3. The Shallows - *Spoilers ahead* I thought this was going to be a trashy B-rated shark movie (in the same vein as Piranha - don't judge me; I totally like that movie), but it's not. It's actually really good. The premise is pretty terrifying (sharks don't scare me, but they are super scary in movies!), and Blake does a terrific job. I thought it might get dull with the story just focused on her sitting out on a rock by herself, but they smartly added a scene-stealing seagull to keep the audience interested. I think it's pretty dumb for someone to go out surfing by themselves, but people do it all the time - I guess it's part of the whole adrenaline rush that some people yearn for. When I was a kid, my cousin used to take me out surfing with him before the sun would rise and it was terrifying. I just remember the waves hitting me so hard and not knowing which way to swim because there was no light. I have a lot of respect for surfers - it's a lot harder than it looks and the waves and rocks just beat your body to shreds. It's super weird that she's a Texas surfer because I literally had a conversation with my boyfriend about Texas surfers the day before I watched this movie (he brought up something about someone surfing in Texas and I laughed because that seems so unnatural but I looked it up and it's totally a thing!). Anyway, back to the movie, I love that the main character (although dumb for surfing alone) does some pretty smart things to try to save herself. Ultimately, she is saved by someone else, but it's only because she did something smart. I knew from the beginning that the guy that drove her there would be the one to rescue her (when he says that he lives nearby - ultimate foreshadowing moment). There are some very effective moments - the image of the shark inside the wave is super cool, and the fact that we don't really see that much of the gruesome shark attack - just Blake's reaction to it, and the aftermath. The only thing that ruins the movie a little bit is the cheesy ending - she's the witness to a horrific tragedy of watching three men brutally die, suffered a trauma herself, but sure, a year later, she's a doctor and ready to get back into the ocean. It just doesn't work.

4. Sing Street - There is massive amounts of praise for this movie (97% RT score)....and I...I just don't get it. There is always one movie every year that is universally praised that I don't like, so I guess this is this year's gem. A lot of people compared it to Begin Again (same writer/director), which is a movie that I enjoyed, so I am surprised that I didn't like this. It's not a bad movie, by any means, but it's just really dull and cliched, and the acting is a bit off, and the wardrobe department had a freaking field day with over-the-top 80s outfits, and the main couple have zero chemistry, and the songs are pretty awful, and...I'll stop now because I think I've made my point. The plot is pretty idiotic - he starts a band just to impress a girl he *just* met (not because he's passionate about music). Sure, it can be argued that he is using this whole band idea to avoid real-life problems like his parents separating and being bullied at school, but that feels like an afterthought, and some of it is dropped altogether - like, what happened to the whole "black shoes only" thing? Product of some choppy editing issues, perhaps? Or did I miss something? I admit, I was bored, and when I'm bored, my mind wanders. Anyway, the most mind-blowing part of the movie is that the brother is played by Jack Reynor - yes, *that* guy from the last Transformers movie who was the worst part of the movie (and that's saying a lot). HOLY HELL, he's not actually *that* bad.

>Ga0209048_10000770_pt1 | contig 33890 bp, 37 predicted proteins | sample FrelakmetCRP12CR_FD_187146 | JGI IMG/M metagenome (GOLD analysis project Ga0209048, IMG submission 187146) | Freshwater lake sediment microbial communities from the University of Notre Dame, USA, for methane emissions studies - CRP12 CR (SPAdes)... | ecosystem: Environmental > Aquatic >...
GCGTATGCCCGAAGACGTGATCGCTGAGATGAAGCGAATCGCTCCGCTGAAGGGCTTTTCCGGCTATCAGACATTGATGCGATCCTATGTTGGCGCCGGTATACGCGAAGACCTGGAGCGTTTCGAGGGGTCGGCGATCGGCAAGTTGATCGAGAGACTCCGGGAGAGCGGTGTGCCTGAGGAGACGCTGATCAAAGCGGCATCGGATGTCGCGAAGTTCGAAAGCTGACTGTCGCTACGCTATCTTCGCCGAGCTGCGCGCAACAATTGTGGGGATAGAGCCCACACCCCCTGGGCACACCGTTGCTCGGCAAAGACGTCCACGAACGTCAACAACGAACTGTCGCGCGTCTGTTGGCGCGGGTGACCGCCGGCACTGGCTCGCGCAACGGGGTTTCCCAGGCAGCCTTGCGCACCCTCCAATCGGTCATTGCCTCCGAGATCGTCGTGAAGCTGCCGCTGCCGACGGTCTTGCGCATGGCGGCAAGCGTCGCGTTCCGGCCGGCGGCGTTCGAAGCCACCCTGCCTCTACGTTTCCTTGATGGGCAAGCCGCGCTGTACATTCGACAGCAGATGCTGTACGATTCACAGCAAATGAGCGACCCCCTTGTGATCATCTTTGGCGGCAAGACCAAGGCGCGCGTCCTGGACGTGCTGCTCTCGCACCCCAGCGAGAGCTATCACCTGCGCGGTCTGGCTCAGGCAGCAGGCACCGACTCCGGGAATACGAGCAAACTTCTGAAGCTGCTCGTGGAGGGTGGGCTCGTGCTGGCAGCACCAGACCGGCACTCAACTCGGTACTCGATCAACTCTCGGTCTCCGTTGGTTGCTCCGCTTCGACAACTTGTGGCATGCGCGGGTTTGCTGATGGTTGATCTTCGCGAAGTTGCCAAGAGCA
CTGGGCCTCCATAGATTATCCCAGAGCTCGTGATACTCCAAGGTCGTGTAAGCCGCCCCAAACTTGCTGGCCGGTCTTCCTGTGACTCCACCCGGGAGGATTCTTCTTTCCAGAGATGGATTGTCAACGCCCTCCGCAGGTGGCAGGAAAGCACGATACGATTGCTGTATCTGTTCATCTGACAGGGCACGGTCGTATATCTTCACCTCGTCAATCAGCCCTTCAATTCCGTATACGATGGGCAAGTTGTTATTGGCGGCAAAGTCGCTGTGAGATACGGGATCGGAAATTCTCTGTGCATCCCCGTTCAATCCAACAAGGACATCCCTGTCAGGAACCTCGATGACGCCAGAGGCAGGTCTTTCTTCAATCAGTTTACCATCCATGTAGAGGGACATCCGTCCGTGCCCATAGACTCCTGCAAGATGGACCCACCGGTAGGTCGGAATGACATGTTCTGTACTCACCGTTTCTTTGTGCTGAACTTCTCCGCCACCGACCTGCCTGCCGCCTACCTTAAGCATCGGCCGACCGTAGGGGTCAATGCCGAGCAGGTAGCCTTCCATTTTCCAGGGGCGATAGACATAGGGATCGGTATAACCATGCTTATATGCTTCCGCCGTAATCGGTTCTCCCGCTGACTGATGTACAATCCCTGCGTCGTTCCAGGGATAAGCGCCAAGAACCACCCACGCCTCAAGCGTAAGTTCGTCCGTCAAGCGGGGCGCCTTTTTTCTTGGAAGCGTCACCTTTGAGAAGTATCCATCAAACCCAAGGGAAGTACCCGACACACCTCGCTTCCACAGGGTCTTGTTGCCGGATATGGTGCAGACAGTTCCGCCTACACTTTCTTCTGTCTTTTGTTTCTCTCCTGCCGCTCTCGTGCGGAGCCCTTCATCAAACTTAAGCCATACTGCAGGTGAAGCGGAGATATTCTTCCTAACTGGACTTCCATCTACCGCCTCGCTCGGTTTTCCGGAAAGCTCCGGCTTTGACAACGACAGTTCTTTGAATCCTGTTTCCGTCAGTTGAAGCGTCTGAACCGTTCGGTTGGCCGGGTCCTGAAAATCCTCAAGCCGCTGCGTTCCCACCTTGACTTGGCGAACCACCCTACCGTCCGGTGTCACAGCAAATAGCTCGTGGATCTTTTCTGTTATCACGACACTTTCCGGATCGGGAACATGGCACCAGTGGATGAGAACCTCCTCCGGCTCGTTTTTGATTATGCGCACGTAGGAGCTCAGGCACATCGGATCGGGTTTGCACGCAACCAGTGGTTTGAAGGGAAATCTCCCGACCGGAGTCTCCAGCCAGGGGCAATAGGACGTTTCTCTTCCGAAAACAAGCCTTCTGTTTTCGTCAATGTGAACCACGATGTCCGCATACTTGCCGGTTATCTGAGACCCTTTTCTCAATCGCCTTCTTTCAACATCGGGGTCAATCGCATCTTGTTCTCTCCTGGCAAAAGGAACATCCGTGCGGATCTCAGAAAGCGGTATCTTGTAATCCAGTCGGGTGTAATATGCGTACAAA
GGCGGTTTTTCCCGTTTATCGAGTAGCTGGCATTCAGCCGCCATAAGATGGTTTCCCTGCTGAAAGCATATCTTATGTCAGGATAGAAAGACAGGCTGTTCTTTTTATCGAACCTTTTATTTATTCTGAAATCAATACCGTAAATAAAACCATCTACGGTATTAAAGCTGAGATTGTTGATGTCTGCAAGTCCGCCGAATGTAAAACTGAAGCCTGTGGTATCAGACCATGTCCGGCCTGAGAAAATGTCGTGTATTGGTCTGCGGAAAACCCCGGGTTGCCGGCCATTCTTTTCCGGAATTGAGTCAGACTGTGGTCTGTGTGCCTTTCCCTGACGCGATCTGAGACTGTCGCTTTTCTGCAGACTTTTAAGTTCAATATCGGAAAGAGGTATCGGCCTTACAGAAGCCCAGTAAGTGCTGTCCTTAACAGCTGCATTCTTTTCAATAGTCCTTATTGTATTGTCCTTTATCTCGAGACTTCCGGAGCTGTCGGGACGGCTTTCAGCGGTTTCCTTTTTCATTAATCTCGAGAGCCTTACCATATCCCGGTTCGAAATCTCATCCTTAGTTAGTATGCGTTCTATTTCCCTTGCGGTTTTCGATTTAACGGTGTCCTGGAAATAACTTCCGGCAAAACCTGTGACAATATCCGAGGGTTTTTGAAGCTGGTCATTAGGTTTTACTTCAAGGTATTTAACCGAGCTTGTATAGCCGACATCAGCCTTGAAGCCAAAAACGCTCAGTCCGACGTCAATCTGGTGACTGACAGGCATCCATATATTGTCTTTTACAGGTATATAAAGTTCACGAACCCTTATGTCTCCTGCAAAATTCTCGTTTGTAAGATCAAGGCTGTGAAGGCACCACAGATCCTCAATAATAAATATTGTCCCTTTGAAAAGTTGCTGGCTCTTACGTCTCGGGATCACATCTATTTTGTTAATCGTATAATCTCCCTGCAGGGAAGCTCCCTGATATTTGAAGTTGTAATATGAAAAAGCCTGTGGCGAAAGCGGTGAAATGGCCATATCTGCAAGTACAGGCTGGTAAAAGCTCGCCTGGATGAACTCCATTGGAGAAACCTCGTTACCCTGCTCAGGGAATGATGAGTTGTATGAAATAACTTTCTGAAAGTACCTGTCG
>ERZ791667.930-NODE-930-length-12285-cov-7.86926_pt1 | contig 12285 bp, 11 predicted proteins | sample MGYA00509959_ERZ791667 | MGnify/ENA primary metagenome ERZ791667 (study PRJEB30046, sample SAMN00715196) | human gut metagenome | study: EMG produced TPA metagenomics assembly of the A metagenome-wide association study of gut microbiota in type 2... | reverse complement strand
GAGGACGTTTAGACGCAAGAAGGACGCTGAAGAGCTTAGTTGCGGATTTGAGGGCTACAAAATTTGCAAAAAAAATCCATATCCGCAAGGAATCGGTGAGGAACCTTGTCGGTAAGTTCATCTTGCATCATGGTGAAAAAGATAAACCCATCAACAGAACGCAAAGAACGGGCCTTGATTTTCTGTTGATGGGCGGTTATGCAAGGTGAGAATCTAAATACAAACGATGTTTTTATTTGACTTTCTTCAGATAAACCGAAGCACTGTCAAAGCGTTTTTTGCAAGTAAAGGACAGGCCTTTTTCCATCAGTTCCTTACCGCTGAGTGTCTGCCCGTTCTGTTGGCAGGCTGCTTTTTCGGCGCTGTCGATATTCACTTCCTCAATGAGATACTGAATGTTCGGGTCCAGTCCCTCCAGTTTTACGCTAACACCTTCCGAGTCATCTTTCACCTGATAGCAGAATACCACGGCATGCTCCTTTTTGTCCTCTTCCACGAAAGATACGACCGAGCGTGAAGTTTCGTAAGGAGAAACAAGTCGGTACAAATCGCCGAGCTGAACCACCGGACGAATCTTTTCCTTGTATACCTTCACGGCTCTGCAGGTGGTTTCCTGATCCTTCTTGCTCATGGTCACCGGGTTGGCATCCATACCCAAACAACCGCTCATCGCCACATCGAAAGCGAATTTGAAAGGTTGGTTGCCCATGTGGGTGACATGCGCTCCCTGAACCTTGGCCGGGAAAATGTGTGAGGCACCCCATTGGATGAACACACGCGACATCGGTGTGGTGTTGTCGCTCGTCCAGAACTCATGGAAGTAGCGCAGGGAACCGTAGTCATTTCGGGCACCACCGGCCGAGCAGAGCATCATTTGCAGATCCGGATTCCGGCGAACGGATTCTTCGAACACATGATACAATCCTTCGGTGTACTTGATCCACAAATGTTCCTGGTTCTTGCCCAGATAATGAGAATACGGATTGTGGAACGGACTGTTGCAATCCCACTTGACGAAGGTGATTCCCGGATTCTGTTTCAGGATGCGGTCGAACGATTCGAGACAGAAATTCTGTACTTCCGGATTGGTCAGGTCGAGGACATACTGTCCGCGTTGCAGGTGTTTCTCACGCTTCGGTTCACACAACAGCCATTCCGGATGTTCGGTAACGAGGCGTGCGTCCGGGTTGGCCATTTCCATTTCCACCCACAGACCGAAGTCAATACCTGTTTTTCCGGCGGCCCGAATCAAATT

5. Amanda Knox - Fascinating documentary. I'm not really a fan of the genre because I feel like the stories are all a bit skewed propaganda by the filmmakers masquerading as "truth". I think we are going to see a lot more of these types of stories with the popularity of Making a Murderer and the resurgence of interest in the O.J Simpson case, etc. This wasn't a story that I followed very closely - it seemed like a tabloid story - young women are murdered all the time, I didn't get why this one was so heavily publicized. I understand it a bit more after watching the documentary. It's fascinating that the Italian investigators participated in this so willingly, and still seem to fully believe that what they did was right. They really slut-shame this girl to submission, right? She *might* like kinky sex, so she *must* be a murderer, seems to be their line of thinking and it's quite disturbing. It's also disturbing that a journalist would admit ON CAMERA that he did not fact-check his sources. His excuse is that he didn't have time and someone else would scoop him. JESUS CHRIST. Although, I do feel like Amanda still has some mental issues, and may in fact, be a bit psychotic. If it's true that she was making out with her boyfriend at the crime scene and did cartwheels during the first interrogation (both of which she doesn't deny), that's a bit mental, right? She describes herself as "awkward", but that's beyond awkward. It doesn't make her a murderer though. And there seems to be very little evidence of her guilt - her DNA would be all over the murder scene unless it was sterilized, and it wasn't. It's still kind of hilarious that the United States would criticize Italy's mishandling of the evidence (I mean, we've fucked up murder investigations since the beginning of time). The documentary is certainly enlightening, but it is very one-sided - pointing to Amanda's innocence (which according to the courts, she is), which is exactly what I expected.